Useful tips to choose the fabric for lining a garment

Coco Chanel

When we start a sewing project we often pay special attention to the fabric we chose. But what about the lining? How do we choose the right lining for our sewing project?

Even though it isn’t directly visible, the lining is an important part of any garment. Normally,  the lining protects our fabric, it hides ugly, unfinished seams and other details, it gives body to your garment  and in some cases, like coats or jackets, it helps the garment to slip over the rest of the clothes. In addition, the lining can help you to add a touch of creativity to your overall project. You  can match your fabric with your lining or play with the contrast of both thanks to the colours or the textures.

When I started sewing, I thought the only option for lining was that horrible, shiny polyester fabric but in fact, there is an endless list of options. When I start a project, I always keep in mind a famous example: The Chanel tweed jacket

“Luxury is what can not be seen ” Coco Chanel

There is no doubt  the Chanel tweed jacket is an icon but one of its main characteristics is in the inside. The lining used by Chanel was silk and it was sewn in a specific way, creating panels that should be the same amount of panels as there are tweed on the outside of the jacket. The silk not only gives a sense of luxury but also softness and the specific way in which it is sewn allowes an easier tailoring.

Kinds of lining

Acetate burgundy lining inside a Nakatani blue tweed coat

There is a lot of different kinds of lining. From the cheapest and most used polyester lining to satin, acetate or jersey and even ranging to the precious silks used in couture. From my point of view, there is no specific rules. It all depends on your budget, the construction of your project and its purpose. For example, don’t hesitate to use fur or wool as the lining of a winter coat. It could help you to give body to your coat and keep you warm. Silk is always an excellent option: it is soft, beautiful and it is a natural fibre.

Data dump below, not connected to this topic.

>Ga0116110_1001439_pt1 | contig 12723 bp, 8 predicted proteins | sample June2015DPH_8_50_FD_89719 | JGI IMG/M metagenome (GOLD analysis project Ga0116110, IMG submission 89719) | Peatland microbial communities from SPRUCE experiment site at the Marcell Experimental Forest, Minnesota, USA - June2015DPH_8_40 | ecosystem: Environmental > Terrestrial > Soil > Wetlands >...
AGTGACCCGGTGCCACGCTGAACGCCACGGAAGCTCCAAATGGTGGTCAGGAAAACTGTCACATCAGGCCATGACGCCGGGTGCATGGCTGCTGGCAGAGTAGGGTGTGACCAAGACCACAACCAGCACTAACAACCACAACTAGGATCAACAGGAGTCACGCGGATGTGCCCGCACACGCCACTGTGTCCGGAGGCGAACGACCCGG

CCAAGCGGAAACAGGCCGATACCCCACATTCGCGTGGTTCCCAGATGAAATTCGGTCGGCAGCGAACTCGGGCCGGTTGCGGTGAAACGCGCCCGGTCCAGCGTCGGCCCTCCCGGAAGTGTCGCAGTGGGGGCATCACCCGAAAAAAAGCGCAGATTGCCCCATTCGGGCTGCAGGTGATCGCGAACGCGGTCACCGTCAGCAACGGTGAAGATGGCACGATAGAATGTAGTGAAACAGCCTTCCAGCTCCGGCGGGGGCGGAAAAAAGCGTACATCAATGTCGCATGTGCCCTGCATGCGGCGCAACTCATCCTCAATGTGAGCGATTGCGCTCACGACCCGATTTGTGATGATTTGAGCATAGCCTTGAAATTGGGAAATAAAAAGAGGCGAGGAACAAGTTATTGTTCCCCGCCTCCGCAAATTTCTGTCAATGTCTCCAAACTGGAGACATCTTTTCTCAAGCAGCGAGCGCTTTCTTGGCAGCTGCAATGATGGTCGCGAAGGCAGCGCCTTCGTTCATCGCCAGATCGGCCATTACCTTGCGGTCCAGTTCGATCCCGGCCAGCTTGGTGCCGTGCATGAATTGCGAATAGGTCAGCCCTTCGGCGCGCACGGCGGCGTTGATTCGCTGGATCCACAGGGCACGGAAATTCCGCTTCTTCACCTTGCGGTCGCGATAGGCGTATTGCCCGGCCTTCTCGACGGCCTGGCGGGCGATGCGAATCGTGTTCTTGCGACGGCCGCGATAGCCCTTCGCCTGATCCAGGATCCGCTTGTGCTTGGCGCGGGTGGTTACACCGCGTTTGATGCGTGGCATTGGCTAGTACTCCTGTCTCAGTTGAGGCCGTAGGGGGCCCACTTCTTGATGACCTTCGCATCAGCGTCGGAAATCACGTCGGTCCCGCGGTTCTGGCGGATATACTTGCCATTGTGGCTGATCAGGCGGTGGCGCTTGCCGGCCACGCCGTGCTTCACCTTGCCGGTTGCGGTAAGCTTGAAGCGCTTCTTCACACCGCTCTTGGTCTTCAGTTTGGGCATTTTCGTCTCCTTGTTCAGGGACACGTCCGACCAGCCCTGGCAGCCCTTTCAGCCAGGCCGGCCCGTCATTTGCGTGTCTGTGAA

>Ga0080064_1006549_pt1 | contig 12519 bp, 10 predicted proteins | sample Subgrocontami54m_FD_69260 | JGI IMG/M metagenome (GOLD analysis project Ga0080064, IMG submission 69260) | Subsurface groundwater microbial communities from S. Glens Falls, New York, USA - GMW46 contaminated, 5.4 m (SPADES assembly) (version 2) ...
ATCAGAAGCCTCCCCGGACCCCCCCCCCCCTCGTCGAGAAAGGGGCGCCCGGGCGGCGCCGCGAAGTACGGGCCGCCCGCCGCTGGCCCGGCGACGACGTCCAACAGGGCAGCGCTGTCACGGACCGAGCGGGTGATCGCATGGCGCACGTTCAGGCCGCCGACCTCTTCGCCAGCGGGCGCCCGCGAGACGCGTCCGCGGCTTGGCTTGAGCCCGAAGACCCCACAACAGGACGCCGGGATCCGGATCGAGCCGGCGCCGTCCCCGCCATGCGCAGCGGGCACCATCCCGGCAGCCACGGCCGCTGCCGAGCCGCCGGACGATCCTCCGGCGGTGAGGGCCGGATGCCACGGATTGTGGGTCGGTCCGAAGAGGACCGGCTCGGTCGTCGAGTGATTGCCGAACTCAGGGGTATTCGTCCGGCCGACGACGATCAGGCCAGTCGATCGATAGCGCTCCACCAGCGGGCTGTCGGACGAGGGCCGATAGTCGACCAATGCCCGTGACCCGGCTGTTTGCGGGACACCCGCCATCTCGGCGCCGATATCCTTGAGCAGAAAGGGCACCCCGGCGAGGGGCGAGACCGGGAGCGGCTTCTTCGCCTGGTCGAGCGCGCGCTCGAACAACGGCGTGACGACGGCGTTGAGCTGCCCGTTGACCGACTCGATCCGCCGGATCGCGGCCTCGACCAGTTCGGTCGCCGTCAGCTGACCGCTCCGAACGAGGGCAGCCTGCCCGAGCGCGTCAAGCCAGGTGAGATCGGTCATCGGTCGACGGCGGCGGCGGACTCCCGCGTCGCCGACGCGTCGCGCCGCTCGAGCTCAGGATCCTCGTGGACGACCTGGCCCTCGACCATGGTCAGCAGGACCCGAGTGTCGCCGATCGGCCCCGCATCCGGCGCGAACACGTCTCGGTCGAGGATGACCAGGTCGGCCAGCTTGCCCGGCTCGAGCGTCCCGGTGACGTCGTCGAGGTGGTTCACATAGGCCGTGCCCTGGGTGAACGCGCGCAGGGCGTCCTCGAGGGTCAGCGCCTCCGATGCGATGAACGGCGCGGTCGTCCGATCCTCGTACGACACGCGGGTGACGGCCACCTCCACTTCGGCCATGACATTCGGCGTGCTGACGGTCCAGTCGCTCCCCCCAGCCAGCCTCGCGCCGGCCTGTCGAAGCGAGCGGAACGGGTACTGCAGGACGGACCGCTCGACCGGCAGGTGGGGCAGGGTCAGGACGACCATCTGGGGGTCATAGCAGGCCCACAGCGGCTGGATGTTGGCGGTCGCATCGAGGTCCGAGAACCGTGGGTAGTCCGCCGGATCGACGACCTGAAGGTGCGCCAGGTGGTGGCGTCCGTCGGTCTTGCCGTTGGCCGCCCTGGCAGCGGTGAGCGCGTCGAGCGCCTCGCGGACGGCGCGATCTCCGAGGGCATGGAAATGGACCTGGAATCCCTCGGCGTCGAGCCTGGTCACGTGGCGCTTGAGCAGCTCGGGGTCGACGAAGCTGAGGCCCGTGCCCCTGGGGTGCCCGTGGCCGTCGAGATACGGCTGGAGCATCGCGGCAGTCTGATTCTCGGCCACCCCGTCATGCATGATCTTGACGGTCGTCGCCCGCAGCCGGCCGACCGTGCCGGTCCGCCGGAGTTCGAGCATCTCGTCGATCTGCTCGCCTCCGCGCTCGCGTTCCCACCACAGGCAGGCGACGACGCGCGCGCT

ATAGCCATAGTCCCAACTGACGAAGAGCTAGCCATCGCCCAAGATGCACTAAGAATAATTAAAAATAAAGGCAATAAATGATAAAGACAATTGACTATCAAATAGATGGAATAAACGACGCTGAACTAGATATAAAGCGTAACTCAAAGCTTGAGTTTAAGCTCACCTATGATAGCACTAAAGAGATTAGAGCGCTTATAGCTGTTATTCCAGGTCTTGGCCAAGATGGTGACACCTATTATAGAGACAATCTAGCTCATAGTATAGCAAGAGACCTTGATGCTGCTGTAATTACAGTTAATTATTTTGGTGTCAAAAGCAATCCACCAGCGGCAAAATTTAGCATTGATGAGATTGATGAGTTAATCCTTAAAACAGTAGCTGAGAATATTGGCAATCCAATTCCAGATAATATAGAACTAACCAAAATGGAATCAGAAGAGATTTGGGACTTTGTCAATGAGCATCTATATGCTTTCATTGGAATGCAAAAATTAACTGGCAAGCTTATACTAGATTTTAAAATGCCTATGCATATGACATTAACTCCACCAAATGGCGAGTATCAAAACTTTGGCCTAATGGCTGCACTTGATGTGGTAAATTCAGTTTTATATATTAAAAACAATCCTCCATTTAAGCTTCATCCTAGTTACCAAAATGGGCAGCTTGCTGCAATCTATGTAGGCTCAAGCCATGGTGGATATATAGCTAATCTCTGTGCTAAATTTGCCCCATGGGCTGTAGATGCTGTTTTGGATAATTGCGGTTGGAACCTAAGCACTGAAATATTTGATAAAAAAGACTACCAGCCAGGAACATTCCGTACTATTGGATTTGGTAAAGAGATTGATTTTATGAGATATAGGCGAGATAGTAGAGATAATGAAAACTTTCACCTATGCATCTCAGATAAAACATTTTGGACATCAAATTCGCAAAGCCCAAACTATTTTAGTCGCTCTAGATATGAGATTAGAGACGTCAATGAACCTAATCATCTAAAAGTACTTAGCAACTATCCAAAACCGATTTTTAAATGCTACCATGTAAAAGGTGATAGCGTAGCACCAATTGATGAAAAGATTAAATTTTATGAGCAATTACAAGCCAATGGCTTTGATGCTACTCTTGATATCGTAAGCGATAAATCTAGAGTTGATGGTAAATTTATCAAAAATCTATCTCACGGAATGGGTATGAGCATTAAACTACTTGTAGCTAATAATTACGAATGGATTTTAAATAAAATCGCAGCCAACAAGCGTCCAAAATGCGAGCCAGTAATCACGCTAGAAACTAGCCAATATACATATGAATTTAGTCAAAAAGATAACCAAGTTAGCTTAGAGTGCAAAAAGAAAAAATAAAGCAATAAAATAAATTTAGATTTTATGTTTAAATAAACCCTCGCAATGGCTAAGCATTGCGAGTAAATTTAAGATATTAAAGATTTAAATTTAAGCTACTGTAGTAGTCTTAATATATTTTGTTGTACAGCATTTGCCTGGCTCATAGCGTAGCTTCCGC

Commonly used Linings

Perhaps the most commonly used lining is the polyester fabric. It is shiny and helps the garments to glide avoiding damage in the fibres and making the clothes more easy to wear and comfortable. It is the cheapest of all linings and you can find it in different colours and thickness which makes it easy to adapt it to your sewing project. On the down side, this synthetic fabric is not breathable, it doesn’t absorb the sweat and keeps the odours. If you are going to sew a garment that will not be easy to wash, I would avoid this option!

Acetate Lining

Acetate or rayon lining fabric is one of my favourite options. It has a bit more body than the polyester linings, it is slightly less shiny and it is a good price fabric, available in a wide range of colours. Although the look is similar to the polyester fabric linings, the qualities are better. It is breathable, static-free and it is very resistant which will ensure a long life to your garment.

Silk Lining

Silk is in general a synonym for luxury and when it comes to lining, that statement becomes even stronger. Silk is expensive and in many case it would not be worth to use it. However, if you want to add some extra value and luxurious feel to a garment silk is an excellent option. It is a natural fibre which makes it breathable, it is long lasting and extremely soft. In addition, it has a beautiful look that will add to the final look of your project. Another positive thing about using silk is the wide range of different silk available. For instance a dupioni silk can add a bit of structure and support to a garment, while a silk charmeuse will give a lighter feeling to your garment. Below you find listed my 4 favourite silk options for a lining:

Dupion silk
Silk Charmeuse
Silk Crepe De Chine

And to learn more about the different kinds of silk fabrics, The blog has a useful glossary: The Fabrics Network 

Cotton Lining

Cotton fabric is another of my favourite options.Although it feels rougher to wear, it is breathable and you can use either a Lightweight cotton such as voile, batiste or lawn or a regular cotton that would add body to your piece. I personally find cotton lining as a great option for children clothes and summer dresses or any other garment that is easy to wash.


I hope this quick guide will be useful. I personally encourage you to experiment and go with your feeling since the established rules not always lead us to the final result we are looking for. I also would advice you to use natural fibres as much as possible since the lining is the closest to the body that you will wear. Synthetic fibres tent to make us sweet more, they don’t absorb odours and they are normally not very good temperature regulators. Keep in mind as well the colours and the final look, after all the lining is part of your garment.

3 Responses to “Useful tips to choose the fabric for lining a garment

  • Thanks for sharing a great article!

  • Thanks for this! Very helpful. I am embarking on making my first tailored suit (blazer, skirt, pants, vest & jumper)
    I plan to do an unusual eye-catching lining and want to keep it natural fiber.
    I am thinking a cotton sateen might do it, but with something like a Harris tweed I wonder if it might be too heavy…I was considering the smooth finish on sateen as the attractive option as well as the many prints.

    What’s your opinion?

  • I got my first lesson with acetate lining in denim jacket – after one wash, some parts of seams,the acetate lining is unraveling, which means replacing the lining probably with viscose one. 😀

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